December 30. After some feedback, and more thinking, I've decided that defining "religion" is a distraction. There are a bunch of things that might be part of that definition, and rather than arguing about whether this or that thing belongs on this or that side of the religion/not-religion line, it's more helpful to just look at those things and what's going on with them.

John mentions ritual. I didn't consider that as part of my definition, because I don't get ritual. I've never encountered anything called a ritual that works for me. Now I'm wondering why that is, and whether my immunity to ritual is related to my life-long struggles with motivation.

Another feature of classic religions is brutal disagreement. In the old days, you could get killed for saying something slightly weird about God. Now I could stand up and say the Old Testament Jehovah was an evil space alien, and people might be like, "that's cool" or "that's dumb," but nobody would get mad.

Now, at least in the developed world, the ideas that people get mad about are not metaphysical but political. Or, our most intense disagreements are not about some unseen world, but the world in front of us. Strangely, this has happened while the number of cameras has increased.


December 28. I wanted to post some afterthoughts about materialism and science, including an explanation of how the paranormal challenges our whole way of framing subjective and objective, which is related to how we think about mind and matter. What would the scientific method look like, if we saw mind as fundamental, or if we saw subjective/objective as a continuum instead of either/or?

But I'm not smart enough for that today, so I'll just write about weed.

This deleted reddit thread has some good thoughts about cannabis anxiety, including a nurse pointing out that THC lowers blood pressure, which can make the heart speed up, which can trick the mind into feeling anxiety. This TED talk, which I posted last month, has more details about how the brain creates emotions. My own theory is that cannabis temporarily increases emotional intelligence, enough to make us aware of all the mistakes we've been making.

And a scientific article, Rapid Changes in CB1 Receptor Availability in Cannabis Dependent Males after Abstinence from Cannabis. Basically, a two day tolerance break clears your brain's cannabinoid receptors so well that it's hard to measure the difference between two days and 28 days -- and yet, "Despite 4 weeks of abstinence, [receptor] availability in [stoners] did not reach healthy control levels."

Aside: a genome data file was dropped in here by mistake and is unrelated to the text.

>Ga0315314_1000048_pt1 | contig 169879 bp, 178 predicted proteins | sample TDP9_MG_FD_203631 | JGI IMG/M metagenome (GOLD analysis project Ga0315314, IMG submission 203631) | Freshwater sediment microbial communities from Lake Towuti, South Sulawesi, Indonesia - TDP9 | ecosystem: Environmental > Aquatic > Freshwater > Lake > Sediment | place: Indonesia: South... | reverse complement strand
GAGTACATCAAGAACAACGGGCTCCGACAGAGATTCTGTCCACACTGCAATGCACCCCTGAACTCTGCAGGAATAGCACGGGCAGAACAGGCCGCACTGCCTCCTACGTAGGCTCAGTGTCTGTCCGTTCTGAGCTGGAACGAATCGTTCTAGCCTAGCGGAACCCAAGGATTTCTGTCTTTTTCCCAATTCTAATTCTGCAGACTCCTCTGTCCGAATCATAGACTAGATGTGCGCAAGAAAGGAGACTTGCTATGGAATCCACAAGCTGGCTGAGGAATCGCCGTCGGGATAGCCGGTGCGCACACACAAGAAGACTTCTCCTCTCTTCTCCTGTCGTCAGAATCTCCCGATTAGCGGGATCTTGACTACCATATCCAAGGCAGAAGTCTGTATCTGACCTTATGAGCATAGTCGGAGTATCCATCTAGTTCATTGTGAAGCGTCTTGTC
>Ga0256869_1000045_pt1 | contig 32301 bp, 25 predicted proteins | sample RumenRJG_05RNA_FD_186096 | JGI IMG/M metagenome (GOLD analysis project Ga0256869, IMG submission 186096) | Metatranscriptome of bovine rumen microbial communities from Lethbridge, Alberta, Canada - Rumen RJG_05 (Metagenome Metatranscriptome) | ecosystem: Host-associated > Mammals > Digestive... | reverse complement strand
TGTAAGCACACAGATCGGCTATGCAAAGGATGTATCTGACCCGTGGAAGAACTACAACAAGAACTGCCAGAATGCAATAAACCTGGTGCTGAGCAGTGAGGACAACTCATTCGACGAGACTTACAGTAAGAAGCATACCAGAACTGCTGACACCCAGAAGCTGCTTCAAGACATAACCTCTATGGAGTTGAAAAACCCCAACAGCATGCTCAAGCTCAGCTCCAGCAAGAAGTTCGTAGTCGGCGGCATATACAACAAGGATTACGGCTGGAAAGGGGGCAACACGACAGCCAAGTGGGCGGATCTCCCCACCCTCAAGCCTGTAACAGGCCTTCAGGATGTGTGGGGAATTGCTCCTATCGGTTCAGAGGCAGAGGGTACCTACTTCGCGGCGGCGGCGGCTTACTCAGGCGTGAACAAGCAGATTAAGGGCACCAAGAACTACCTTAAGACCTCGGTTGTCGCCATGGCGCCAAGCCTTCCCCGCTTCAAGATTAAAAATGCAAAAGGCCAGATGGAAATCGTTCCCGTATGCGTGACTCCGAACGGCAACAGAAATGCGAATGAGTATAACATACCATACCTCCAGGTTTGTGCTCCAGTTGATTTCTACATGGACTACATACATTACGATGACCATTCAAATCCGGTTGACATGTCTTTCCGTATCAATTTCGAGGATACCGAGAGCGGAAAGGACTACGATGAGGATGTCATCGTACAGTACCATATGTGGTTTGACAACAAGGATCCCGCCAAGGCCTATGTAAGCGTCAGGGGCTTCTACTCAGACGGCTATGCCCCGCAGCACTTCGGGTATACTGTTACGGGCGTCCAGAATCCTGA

I would add, recovery is about more than just clearing cannabinoid receptors -- it's about getting used to being sober again. I think there are parts of my consciousness that go numb when I'm high, like an arm goes numb when you lie on it, and even after the blood is flowing, it still prickles with pain and needs more time to work well.


Christmas Day, 2018. A couple weeks ago I mentioned Adam Curtis's prediction, "there's going to be a resurgence of religion," and since then I've been puzzling about how to define that word. With some help from Eric, this is what I've come up with:

A religion is a community of people united by a foundational belief. With so much uncertainty in life, it's practical to pick one thing that you refuse to doubt, and that belief is like the foundation of a building, or the anchor of a ship, or the seed of a crystal, for your whole model of reality.

Paradoxically, crazier religious beliefs are more robust. It's like people are boasting about the power of their faith, that they can truly believe something as loopy as flat-earthism. (Flat-earthism also offers something taken away by modernity: unseen worlds that you can walk to.)

In the old days, religion ran in families -- not just "you kids have to go to church," but people who really wanted to keep believing the same stuff for centuries. I think this is because our foundational beliefs are usually connected to whatever is the closest thing we've had to a transcendent experience. So the most magical thing kids would do, and later their most awesome memory, would be church events with their families.

That changed when we invented technologies that created stronger experiences than going to church, like television and psychedelic drugs. I'm not a Christian, because the story of the son of God dying for our sins doesn't resonate with me. Instead, I suspect that this is a badly run prison world, like on Hogan's Heroes, or that we live in some kind of fate-dense exile, like on Gilligan's Island.

Still, I'm grateful for being raised Catholic, because even though the nuns wore normal clothing, and the hymn singers looked like hippies, somehow I caught a precious vibe of epic spirituality. It's not a coincidence that my favorite sci-fi author (Roger Zelazny) and singer-songwriter (Colleen Kinsella) are also ex-Catholics.

If we do get a resurgence of religion, I'm wondering what the foundational beliefs will be. I remember a favorite Bible quote of my old priest: "The stone that the builders rejected will become the cornerstone."